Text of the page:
These are not good days for TikTok. Oh, yes, you can say the social media platform is doing just fine financially. In the last quarter of 2022, TikTok generated $350 million in revenue—$205 million more than Facebook. But the U.S. government is considering banning Chinese-owned TikTok because it is suspected as being a vehicle for China to spy on the U.S. The CEO recently endured hours of hard questioning before the House Energy and Commerce Committee.
Noses are thinned, chins are more sculpted, cheeks are raised, skin is smoothed.
But TikTok is also getting slammed from a different quarter over its new Bold Glamour filter, which has been downloaded more than 16 million times since its launch last month. This filter goes far beyond putting a face-altering layer over someone’s image. Noses are thinned, chins are more sculpted, cheeks are raised, skin is smoothed, and eyes are brightened, as a process known as machine learning remaps people’s faces. The effect is so uncannily persuasive in creating movie-star versions of ourselves that, unless closely inspected, it can go undetected.
“It is different,” Luke Hurd, an augmented reality consultant who has worked on filters for Instagram and Snapchat, told NPR. “There are a lot of times where you have to look down in a corner and see, ‘Is there a filter on this person?’ And lately it’s been yes.”
Hurd said the filter is using a type of AI known as a “generative adversarial network,” which is a technical way of saying it compares your face to a database of endless other faces and spits out a whole new airbrushed-looking you.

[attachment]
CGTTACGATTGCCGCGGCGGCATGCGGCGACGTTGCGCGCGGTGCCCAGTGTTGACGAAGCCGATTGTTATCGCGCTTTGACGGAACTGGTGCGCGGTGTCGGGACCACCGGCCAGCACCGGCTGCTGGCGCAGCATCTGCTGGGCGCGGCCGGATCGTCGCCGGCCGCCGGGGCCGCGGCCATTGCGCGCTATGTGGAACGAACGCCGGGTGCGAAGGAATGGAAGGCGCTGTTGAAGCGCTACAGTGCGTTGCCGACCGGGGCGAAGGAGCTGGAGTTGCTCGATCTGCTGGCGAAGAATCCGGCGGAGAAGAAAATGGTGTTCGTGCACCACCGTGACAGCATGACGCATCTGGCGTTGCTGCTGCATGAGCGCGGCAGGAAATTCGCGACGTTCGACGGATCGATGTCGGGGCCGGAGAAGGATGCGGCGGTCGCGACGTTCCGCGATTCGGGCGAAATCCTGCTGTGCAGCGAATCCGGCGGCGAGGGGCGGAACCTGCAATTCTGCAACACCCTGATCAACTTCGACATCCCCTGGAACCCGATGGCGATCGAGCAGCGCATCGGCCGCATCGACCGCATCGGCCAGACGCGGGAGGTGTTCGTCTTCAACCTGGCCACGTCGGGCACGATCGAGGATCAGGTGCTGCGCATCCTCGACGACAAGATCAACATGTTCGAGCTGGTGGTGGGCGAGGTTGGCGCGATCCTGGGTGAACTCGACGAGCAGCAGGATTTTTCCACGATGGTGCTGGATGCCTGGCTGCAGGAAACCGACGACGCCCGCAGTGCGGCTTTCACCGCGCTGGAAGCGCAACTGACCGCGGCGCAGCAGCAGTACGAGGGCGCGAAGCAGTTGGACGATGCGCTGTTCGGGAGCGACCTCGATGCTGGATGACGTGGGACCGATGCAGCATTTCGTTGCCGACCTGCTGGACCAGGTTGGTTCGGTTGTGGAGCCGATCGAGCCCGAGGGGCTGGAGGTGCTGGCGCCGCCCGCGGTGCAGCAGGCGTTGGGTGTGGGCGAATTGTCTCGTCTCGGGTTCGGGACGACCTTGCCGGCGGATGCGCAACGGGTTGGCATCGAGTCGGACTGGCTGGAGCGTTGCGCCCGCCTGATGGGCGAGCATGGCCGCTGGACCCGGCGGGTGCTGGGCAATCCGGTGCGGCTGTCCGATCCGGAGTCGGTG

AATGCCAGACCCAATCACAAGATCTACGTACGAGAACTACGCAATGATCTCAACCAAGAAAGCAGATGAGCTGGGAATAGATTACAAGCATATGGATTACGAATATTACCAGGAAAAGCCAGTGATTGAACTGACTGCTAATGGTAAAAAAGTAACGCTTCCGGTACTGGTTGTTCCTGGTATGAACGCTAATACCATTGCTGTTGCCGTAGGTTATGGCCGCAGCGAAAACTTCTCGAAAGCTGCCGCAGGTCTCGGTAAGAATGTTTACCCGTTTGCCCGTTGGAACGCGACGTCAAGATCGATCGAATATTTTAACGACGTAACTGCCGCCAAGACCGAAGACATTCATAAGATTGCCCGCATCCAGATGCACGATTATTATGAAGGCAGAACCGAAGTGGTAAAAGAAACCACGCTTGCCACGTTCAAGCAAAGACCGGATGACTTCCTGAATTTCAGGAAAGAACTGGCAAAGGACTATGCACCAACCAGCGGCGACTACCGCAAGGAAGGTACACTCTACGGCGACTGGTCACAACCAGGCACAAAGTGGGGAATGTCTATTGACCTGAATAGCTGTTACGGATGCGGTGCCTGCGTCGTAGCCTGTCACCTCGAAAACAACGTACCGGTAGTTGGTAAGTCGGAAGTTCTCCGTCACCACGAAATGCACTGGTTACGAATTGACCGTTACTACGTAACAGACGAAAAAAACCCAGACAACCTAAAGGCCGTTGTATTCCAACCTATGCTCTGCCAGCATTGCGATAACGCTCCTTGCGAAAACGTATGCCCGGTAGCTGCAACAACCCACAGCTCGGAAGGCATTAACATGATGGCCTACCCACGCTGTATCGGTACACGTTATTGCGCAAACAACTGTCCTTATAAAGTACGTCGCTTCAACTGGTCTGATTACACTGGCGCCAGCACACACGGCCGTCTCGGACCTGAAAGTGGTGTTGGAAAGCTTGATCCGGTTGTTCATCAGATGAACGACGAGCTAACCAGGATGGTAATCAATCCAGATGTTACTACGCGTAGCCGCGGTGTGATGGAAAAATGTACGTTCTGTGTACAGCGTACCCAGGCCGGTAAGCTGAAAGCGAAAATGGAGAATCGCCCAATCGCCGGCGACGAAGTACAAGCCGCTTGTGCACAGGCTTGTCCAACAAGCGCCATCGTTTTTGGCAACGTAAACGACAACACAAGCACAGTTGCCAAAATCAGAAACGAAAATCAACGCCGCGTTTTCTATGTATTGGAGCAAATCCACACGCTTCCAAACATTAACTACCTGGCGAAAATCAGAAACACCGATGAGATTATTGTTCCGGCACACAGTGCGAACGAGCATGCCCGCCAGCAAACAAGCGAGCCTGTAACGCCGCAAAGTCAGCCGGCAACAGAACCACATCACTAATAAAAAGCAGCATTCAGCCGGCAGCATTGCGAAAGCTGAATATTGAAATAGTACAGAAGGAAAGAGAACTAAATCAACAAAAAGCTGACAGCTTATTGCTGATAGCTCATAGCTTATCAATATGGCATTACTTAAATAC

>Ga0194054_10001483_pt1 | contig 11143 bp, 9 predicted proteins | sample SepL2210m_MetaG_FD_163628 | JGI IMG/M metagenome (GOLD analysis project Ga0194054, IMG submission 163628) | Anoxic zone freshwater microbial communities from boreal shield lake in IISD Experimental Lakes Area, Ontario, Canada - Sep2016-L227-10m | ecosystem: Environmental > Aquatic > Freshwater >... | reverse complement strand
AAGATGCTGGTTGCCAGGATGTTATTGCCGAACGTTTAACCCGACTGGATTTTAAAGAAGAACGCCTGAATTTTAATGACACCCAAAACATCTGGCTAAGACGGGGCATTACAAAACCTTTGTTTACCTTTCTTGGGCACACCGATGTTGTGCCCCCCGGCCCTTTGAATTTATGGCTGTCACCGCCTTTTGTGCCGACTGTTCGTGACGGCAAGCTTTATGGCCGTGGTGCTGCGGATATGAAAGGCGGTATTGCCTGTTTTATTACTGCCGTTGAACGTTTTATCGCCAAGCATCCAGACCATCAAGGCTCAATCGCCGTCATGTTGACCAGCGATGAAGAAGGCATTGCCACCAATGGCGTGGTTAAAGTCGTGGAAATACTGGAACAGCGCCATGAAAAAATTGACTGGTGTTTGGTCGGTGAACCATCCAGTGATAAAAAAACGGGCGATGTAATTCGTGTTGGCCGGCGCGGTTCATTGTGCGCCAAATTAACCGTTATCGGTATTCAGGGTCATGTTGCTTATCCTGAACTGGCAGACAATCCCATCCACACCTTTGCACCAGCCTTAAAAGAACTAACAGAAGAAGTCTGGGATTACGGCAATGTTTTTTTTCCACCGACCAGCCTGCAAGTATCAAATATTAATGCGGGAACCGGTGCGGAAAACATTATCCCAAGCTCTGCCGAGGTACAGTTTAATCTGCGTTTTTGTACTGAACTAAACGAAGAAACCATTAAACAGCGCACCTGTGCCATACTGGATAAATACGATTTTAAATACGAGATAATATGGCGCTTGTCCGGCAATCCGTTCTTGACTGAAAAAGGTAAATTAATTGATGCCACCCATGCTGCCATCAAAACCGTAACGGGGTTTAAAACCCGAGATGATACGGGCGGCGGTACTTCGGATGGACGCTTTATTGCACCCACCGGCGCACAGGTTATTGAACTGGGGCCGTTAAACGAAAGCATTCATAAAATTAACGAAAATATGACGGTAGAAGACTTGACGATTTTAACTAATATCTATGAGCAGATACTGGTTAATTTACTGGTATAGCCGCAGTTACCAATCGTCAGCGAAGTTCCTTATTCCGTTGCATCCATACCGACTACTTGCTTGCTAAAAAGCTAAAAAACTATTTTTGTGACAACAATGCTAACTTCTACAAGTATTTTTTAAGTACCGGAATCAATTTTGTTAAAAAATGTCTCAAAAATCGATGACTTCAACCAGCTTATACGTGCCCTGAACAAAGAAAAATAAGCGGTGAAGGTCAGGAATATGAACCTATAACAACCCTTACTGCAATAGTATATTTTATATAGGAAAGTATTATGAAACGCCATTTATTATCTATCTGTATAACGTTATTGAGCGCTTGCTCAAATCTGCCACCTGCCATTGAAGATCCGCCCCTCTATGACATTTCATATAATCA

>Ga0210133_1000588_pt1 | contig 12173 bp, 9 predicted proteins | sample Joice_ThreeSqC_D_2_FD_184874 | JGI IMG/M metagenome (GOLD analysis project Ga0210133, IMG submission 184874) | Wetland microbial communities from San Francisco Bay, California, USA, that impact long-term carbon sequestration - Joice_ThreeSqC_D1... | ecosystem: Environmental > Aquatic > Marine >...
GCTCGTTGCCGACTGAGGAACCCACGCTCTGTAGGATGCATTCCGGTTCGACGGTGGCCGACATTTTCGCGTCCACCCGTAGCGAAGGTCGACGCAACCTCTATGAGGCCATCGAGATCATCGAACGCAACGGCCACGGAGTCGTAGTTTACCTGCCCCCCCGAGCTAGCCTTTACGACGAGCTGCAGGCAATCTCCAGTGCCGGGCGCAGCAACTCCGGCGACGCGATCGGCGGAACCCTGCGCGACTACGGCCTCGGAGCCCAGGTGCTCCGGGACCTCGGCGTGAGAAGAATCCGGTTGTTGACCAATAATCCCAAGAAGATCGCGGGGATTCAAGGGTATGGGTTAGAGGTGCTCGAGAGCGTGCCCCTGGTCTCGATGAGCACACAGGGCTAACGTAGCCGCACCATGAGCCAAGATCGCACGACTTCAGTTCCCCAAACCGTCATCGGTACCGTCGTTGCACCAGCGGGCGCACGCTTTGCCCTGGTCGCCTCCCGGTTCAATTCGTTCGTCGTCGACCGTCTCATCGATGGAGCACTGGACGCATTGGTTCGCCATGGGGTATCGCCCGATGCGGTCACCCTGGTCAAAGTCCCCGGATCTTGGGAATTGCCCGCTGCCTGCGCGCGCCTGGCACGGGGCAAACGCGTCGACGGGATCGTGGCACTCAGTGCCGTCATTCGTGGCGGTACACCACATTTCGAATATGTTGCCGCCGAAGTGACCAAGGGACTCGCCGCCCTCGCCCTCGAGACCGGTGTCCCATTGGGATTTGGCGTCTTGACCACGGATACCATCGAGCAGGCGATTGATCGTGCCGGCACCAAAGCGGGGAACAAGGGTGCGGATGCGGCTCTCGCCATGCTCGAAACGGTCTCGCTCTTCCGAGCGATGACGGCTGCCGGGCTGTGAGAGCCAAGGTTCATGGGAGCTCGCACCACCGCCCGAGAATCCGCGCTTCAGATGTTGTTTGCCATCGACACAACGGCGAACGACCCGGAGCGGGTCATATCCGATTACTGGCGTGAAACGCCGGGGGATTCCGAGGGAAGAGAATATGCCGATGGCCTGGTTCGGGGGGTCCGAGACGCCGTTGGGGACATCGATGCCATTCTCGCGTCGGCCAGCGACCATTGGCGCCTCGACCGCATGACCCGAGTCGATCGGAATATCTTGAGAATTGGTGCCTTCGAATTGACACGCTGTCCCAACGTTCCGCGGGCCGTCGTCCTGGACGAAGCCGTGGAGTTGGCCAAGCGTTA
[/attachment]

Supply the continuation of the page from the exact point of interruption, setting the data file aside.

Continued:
“It is simply taking images that have been fed into it and targeting parts of your face and then trying to essentially match them,” he said.
Why the Outrage over Bold Glamour?
The problem with Bold Glamour, according to many, is that the blurring of reality and fiction can have a lasting impact on your sense of self. This is especially worrisome in young people, but also for women our age, who already feel pressure to hang on to our youthful looks.
“Your own face that you see in the mirror suddenly looks ugly to you,” says Renee Engeln, the director of the Body and Media Lab at Northwestern University. It doesn’t look good enough. It looks like something you need to change. It makes you more interested in plastic surgery and other procedures.”
Dove Is Fighting Back
The personal care brand Dove is taking a stand against Bold Glamour and the unrealistic beauty standards it perpetuates in an influencer-led campaign from advertising tycoon David Ogilvy.
Part of the long-running Dove Self-Esteem Project, the #TurnYourBack effort kicked off March 9 with a TikTok post from Dove. Stating “no filter should tell you how to look,” it shows women turning away from the camera and walking off screen. Paid posts from influencers including Hira Mustafa and Nadya Okamoto echo Dove’s message, encouraging others to avoid digital distortion.
This is especially worrisome in young people, but also in women our age, who already feel pressure to hang on to our youthful looks.
We applaud Dove for fighting against such a persuasive and potentially insidious force. But this is what we’ve come to expect from Dove. Since the launch of its much-lauded “Real Beauty” campaign in 2004, Dove has become synonymous with raising women’s self-esteem.
Dove is going one step forward and calling on other brands to resist digitally distorted images in their ads. “When you speak to a client or you are in a company, make sure that the imagery you are putting out is not full of distortion,” Firdaous El Honsali, Dove’s global vice president of external communications and sustainability, told AdWeek. “Do not put it out.”
And for all of us, do not put Bold Glamour on or allow women you love to do so.